the Regents and President Robben Fleming
expressed an unwillingness to deal with the
classified research issue until a report was
completed on proprietary research as well.
See RESEARCH, Page 8

After staggering through recent years of
budget cuts and slashed appropriations, the
University could easily term Gov. William
Milliken's proposed hefty appropriation in-
crease a welcome breath of fresh air.
Indeed, Milliken's sizable recommenda-
tion to the State Legislature comes directly,
on the coattails of what has been a rather
grim financial year for the University. Tui-
tion hikes, across-the-board cuts and the
elimination of many services were all in-
stituted after the governor last year recom-
mended only a $2.7 million increase over the
University's 1970-71 appropriation.
And only a few weeks ago, a predicted
two per cent cutback on state funds to the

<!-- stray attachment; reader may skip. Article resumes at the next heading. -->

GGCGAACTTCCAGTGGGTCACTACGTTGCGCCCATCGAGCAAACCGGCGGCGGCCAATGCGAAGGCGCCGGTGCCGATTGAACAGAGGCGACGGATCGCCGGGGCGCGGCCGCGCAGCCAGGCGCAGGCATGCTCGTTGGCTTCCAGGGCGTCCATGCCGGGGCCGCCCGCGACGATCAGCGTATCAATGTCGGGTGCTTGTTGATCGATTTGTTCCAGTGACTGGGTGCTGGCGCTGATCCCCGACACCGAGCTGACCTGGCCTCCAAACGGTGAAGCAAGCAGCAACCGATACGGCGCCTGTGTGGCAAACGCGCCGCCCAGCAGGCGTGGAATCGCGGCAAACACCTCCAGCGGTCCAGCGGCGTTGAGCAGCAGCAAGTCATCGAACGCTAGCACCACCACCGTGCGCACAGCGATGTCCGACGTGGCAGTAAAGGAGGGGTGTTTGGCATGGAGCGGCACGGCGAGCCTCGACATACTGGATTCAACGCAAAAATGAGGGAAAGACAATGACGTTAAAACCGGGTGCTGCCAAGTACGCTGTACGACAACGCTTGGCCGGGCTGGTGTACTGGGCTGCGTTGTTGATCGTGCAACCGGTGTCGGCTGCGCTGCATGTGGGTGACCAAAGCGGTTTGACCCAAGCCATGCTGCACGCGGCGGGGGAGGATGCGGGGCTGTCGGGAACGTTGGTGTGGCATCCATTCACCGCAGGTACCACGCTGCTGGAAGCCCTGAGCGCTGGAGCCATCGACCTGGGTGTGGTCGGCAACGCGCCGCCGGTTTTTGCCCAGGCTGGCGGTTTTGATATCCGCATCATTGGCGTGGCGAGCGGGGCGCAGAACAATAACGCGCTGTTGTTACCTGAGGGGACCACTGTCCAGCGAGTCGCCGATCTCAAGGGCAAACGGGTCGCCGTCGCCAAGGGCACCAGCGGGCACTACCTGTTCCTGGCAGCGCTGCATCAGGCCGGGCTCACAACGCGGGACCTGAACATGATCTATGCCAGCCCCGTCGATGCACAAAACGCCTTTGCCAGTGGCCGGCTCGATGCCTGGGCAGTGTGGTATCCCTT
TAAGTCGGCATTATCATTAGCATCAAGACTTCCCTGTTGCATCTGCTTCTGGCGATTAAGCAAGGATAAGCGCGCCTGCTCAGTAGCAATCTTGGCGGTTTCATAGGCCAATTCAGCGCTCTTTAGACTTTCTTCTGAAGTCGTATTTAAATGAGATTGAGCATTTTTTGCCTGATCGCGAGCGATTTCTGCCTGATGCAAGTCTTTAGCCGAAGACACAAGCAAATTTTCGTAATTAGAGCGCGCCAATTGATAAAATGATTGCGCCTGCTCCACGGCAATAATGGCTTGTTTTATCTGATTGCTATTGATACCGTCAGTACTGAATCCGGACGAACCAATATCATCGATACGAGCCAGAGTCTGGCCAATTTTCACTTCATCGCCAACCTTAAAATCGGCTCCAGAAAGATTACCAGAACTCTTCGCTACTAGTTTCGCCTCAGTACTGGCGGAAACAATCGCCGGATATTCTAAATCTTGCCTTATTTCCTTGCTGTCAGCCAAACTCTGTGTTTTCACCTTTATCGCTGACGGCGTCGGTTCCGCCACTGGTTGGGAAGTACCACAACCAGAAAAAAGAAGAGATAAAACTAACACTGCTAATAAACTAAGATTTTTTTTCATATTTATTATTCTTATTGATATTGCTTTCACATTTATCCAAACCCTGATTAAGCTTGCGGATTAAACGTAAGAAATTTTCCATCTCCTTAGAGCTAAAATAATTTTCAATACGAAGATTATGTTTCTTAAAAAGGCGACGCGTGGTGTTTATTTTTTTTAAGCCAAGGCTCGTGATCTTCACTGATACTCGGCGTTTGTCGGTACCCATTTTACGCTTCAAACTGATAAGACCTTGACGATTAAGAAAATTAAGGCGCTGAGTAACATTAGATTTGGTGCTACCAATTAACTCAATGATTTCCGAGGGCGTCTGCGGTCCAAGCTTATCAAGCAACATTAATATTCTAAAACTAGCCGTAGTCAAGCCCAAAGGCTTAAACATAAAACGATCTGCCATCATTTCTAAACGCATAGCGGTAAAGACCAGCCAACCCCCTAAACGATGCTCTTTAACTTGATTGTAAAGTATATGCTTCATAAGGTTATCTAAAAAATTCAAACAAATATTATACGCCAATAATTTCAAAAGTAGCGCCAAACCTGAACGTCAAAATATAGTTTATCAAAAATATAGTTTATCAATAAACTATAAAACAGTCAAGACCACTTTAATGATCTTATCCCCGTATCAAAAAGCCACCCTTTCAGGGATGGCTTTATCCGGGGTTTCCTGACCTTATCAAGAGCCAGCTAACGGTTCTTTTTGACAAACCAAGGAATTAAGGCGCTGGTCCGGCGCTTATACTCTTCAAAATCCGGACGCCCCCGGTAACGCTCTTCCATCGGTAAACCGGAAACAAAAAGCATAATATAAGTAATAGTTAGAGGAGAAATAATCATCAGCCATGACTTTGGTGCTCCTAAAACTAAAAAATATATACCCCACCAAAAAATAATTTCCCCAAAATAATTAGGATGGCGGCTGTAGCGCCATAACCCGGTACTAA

University and all other state agencies was
ordered by the governor to avert a possi-
ble state budget deficit.
Thus, when Milliken announced his bud-
get recommendation last week for fiscal

Rather than facing another year of


Bandagig the -budget cuts
to make financial ends meet
:.2: ,..:, .

cutbacks, the

University can now

most likely anticipate full state



for most of its


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1972-73, calling for a $12 million increase
in funds to the University, he opened the
door for a new budget scene. Rather than
facing another year of budget austerity and
cutbacks, the University can now most
likely anticipate full state funding for most
of its minimum needs.
While the governor's recommendation

scheduled departures from their jobs and will stay until successors
are found.
Robert Knauss, vice president for student services, plans to
commute from his new job as Dean of Vanderbilt University Law